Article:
|The 1st American edition|
w/pictorial boards depicting Rivoli
|Frank believes he spies his brother in Dover|
(art by Cyrus Cuneo)
Daphne receives a letter from George in which he apologizes for his ungentlemanly behavior of the day before they are to be married. He says "terrible circumstances" have forced him to give her up. He cannot marry her nor ever "hope to look upon [her] face again. Do not seek me, you will never find me." So Daphne, Frank and Daphne's father Gerald do what anyone would do. They go off on a whirlwind tour of Europe. Forget George's melodramatic vanishing and self-imposed exile. Just dismiss his claims and the mystery of it all. Better to be distracted with the delights of a continental tour than bear up and discover the truth, right?
|Daphne is visited by a mysterious figure|
(art by Cyrus Cuneo)
Then Frank believes he sees the old Italian man who answered the door at the boarding house where the veiled woman fled. He is in conference with a priest taking confessions. Later, this man is discovered dead at the foot of cliff. Frank and Uncle Gerald use their innate amateur sleuthing skills to point out wounds on the neck that indicate strangling and a button clenched in the man's fist torn form an article of gray clothing. They are sure that they man was murdered.
Meanwhile Angelo rabidly pursues Daphne claiming his love for her, that she is the perfect model for his next great painting. He has already used her face for a Madonna that hangs in a local cathedral and she is causing a stir among the locals who recognize her face from that painting. Daphne shuns all Angelo's attentions. Frank is clearly jealous.
|Frank at the mercy of the mad villain|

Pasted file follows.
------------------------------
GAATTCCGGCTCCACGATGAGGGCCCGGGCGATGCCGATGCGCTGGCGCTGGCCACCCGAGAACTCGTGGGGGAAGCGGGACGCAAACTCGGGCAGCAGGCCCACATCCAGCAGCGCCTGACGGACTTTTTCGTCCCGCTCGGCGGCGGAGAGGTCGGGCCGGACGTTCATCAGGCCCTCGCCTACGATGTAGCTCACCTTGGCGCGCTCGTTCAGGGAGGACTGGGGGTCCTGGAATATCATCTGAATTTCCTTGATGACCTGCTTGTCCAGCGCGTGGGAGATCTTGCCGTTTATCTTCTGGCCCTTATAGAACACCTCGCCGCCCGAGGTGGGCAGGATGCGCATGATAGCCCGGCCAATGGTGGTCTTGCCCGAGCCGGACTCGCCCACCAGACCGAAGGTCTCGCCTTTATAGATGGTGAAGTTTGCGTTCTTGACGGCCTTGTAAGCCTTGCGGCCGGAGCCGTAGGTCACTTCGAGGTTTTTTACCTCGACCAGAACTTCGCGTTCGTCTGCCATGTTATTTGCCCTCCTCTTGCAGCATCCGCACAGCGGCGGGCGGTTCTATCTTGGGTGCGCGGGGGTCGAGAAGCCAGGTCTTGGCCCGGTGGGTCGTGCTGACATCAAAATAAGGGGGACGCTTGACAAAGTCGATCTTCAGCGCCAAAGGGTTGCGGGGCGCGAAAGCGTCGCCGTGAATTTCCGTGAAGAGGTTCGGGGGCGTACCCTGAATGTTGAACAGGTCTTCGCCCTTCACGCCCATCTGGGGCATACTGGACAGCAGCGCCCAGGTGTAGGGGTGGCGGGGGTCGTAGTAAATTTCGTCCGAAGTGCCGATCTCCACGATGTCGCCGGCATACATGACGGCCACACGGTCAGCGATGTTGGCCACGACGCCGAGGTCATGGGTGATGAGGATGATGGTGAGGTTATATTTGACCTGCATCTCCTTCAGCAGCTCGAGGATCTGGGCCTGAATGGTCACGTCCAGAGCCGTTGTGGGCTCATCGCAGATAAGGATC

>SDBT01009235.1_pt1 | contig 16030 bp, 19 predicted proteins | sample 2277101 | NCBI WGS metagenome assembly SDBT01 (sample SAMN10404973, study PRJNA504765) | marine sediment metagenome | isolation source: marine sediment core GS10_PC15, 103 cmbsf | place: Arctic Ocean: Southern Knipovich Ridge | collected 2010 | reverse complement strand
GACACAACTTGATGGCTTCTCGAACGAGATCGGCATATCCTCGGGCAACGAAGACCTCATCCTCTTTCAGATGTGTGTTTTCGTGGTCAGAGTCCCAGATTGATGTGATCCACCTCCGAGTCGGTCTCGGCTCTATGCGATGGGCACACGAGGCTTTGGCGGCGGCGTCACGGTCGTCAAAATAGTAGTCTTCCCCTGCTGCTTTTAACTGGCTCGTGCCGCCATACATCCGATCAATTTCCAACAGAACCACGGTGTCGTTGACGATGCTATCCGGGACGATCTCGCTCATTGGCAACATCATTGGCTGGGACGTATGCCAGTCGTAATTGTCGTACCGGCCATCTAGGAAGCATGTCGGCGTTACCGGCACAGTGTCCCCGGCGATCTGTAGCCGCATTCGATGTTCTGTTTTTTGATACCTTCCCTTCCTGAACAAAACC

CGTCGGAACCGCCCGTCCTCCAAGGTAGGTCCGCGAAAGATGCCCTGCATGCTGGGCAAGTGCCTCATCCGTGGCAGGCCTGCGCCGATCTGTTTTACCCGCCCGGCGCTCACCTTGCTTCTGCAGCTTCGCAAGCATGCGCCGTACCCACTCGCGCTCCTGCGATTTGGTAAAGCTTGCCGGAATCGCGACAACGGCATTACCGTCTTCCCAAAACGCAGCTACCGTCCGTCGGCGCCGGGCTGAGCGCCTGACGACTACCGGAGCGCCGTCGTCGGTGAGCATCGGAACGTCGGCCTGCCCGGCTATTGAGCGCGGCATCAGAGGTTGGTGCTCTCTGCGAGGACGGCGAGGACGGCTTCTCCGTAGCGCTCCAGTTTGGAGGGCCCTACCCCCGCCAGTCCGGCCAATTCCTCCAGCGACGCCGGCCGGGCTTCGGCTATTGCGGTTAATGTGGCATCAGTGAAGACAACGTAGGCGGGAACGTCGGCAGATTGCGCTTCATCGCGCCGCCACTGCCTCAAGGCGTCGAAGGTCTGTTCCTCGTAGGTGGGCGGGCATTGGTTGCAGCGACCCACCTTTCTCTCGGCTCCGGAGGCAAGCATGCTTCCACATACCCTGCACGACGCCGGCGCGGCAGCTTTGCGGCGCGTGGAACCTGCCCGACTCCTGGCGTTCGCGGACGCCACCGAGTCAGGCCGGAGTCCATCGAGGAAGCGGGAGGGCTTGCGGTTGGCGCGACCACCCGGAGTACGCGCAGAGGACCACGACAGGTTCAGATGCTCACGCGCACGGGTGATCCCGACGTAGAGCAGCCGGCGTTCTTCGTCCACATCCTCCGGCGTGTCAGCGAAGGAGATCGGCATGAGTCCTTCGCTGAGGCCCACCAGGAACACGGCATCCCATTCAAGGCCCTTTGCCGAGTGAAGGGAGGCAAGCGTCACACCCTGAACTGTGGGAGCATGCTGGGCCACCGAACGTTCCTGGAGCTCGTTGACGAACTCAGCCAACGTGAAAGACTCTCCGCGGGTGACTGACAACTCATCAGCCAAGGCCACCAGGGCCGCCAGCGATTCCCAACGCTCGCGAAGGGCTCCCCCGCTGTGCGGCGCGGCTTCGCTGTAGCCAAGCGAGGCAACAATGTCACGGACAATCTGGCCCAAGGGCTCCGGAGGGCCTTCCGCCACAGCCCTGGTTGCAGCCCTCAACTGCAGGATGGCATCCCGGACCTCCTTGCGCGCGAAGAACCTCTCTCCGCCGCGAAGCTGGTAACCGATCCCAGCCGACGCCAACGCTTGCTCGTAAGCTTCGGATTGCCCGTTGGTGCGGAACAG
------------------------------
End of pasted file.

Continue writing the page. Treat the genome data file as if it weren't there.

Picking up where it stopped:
All of the various mysteries, the murder of the Italian man, the meaning of the mute veiled woman on the train and most importantly of what happened to George are all revealed in a climax worthy of a Guy Boothby thriller. Madness is at the heart of the novel. And the macabre motives of the villain are rooted in - of all things - the demand for realism in art. Here are the words of the villain who performs a five page monologue/confession in the the last chapter fittingly titled "The Denouement!"
You see this is the age of realism. Nothing is now accepted in literature, art, or the drama that does not bear on its front the stamp of reality. Art, if it is to hold the mirror up to Nature, must not shrink any more than medical science from experimenting on the living frame, and analysing with delicate eye its varying of phases of agony.
I think that this was the point of Carling's book. He had recognized that the kind of book he liked to write was something of a dinosaur already in 1905. He had already written The Shadow of the Czar (1902), a swashbuckling adventure, followed shortly by a supernatural mystery called The Viking's Skull (1904). With The Weird Picture he seemed to have exhausted his imagination and waved the white flag in the face of realism. While some of his more successful contemporaries managed to carry on the trend of these fanciful, completely unrealistic stories well into the mid 1920s Carling seemed to have surrendered to the tastes of the modern reader. Fittingly, his last book was called The Doomed City (1910), a Romantic historical epic about the fall of Jerusalem.
|The second US edition of The Weird Picture|
This was a double duty post - both a Friday's Forgotten Book and a late entry in the Switzerland stop on the Crime Fiction EuroPass challenge. For more overlooked and forgotten books visit Patti Abbot's blog. For further reading by Swiss crime writers and mystery novels set in Switzerland visit Mysteries in Paradise.